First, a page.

But why is SSL important for your sites? Isn't http good enough? Well the short answer is that if you use software like WordPress to log into your site, you want to be on a secure connection. On a private network like your home there's certainly less risk (though not zero), but what about when you're out and about? You'd be surprised just how easy it is to obtain credentials from websites when connected to the same open wireless network. Years ago the Firesheep browser plugin exposed this in grand fashion, allowing you to run a simple plugin and gain access to the login credentials anyone on that wireless network were entering when the site wasn't secured.

But until now getting a certificate for your site was not a simple process. It requires generating a "Certificate Signing Request" where the site is hosted, purchasing a certificate from a company, then installing and activating that certificate at your host. Private keys are involved and frankly there are many steps in the process where things can go wrong, not to mention the biggest barrier in that certificates are not free.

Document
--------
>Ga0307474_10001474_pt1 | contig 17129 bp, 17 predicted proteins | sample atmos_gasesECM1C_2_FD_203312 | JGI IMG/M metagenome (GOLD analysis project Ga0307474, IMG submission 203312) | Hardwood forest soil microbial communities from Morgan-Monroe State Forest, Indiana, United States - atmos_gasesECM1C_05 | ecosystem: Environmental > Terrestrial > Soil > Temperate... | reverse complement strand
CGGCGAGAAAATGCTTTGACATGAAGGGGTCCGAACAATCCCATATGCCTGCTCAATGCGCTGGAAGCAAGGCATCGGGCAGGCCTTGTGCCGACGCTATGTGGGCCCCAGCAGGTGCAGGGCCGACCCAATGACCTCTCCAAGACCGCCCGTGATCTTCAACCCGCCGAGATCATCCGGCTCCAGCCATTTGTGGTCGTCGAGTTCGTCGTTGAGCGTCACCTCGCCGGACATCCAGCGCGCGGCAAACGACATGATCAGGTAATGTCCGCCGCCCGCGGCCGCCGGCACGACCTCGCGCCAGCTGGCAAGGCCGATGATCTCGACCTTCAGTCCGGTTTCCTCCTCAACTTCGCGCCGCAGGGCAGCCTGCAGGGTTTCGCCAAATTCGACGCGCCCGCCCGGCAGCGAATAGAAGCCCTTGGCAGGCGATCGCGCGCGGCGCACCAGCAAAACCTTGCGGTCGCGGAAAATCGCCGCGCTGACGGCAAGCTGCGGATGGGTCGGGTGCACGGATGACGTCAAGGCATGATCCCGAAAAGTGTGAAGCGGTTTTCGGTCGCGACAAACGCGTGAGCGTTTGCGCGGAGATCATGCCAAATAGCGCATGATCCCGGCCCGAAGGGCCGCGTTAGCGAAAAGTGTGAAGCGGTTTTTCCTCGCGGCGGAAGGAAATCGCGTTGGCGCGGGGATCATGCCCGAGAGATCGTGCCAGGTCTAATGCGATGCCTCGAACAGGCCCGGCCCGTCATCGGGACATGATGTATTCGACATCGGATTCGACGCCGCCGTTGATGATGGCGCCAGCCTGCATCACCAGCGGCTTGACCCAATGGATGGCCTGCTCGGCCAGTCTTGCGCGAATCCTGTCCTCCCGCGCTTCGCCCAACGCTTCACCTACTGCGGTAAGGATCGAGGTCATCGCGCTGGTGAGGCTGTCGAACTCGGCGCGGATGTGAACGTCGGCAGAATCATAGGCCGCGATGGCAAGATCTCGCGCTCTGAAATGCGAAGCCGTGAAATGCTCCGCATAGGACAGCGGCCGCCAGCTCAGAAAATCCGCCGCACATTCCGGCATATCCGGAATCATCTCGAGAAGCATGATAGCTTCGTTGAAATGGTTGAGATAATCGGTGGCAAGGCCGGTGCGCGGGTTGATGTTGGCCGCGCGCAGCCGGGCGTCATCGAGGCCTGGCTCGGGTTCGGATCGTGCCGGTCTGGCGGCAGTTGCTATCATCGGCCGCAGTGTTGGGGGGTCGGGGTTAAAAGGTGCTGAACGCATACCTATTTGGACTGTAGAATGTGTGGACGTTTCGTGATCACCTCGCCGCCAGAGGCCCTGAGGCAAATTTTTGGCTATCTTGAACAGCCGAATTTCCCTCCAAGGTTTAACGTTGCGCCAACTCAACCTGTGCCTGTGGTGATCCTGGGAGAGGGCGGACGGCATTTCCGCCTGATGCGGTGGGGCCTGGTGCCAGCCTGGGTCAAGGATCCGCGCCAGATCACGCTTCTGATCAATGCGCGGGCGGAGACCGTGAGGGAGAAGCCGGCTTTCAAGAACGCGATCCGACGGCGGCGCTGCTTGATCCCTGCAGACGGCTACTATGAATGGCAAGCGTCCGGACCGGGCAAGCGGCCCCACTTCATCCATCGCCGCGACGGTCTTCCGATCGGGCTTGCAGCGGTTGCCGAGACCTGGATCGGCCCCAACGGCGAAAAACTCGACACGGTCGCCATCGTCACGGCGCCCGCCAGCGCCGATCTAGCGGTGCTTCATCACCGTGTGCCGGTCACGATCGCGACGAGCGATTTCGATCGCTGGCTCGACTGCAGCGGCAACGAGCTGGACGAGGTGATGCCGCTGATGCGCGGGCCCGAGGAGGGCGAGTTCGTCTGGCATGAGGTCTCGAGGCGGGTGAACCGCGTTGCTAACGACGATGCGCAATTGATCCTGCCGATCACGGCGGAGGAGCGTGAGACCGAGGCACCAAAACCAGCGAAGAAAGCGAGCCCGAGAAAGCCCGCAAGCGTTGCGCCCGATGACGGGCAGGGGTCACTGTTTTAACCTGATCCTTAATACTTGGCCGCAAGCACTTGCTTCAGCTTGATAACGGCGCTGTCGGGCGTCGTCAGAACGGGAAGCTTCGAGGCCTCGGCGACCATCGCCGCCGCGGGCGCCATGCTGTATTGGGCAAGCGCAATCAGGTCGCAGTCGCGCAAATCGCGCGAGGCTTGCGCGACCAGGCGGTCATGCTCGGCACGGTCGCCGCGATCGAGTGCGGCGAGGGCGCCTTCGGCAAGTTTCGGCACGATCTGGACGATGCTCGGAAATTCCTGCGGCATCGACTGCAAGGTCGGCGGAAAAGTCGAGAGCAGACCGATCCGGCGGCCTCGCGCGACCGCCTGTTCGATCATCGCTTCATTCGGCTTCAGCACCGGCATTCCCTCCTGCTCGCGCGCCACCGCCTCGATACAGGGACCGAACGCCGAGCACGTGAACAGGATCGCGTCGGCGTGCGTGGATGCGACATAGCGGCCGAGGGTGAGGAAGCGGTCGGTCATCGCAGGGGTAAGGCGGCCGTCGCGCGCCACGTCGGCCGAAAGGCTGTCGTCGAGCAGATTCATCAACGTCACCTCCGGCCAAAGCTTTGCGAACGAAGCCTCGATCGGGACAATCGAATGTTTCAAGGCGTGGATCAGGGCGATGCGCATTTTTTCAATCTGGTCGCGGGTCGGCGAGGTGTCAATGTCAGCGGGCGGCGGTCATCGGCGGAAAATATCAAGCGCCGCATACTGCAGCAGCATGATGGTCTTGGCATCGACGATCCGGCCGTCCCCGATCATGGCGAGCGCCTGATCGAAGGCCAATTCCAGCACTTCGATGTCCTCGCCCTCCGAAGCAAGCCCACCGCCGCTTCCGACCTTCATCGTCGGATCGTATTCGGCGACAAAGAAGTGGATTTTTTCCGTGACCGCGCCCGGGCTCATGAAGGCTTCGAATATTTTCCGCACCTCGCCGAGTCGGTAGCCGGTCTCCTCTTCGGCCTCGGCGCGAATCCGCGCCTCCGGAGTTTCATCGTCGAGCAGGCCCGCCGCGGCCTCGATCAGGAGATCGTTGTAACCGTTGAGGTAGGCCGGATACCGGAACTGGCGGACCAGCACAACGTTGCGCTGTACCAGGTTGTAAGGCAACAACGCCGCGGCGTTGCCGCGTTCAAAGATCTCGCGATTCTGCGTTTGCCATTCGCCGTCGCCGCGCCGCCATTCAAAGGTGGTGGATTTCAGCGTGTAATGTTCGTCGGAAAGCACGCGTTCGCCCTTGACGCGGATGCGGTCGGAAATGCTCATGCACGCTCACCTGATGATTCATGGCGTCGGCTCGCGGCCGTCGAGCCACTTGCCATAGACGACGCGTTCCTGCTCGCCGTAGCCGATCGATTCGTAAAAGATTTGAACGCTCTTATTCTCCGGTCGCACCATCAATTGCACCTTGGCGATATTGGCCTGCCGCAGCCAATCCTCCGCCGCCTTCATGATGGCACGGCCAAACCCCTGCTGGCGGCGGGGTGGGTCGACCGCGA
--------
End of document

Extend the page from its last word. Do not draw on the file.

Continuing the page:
Let's Encrypt addresses so many of these fundamental issues by attempting to automate that entire process, and with the backing of major corporations and organizations they're doing it completely free with the goal of SSL becoming the defacto standard for the web. And as of yesterday it's now possible for us to take advantage of that.

Sadly cPanel support, which is the primary software that drives our servers at Reclaim Hosting, isn't there yet. However I've kept an eye on this feature request for a long time now and luckily saw today concrete steps we can take as a host to do this for users. Hopefully we can automate this in the future so that we can activate a certificate on every domain a user hosts with us by default automatically.

For cPanel hosts the process is a bit more manual at the moment, you have to clone the Let's Encrypt GitHub Repo to the server, then inside that folder run the following command: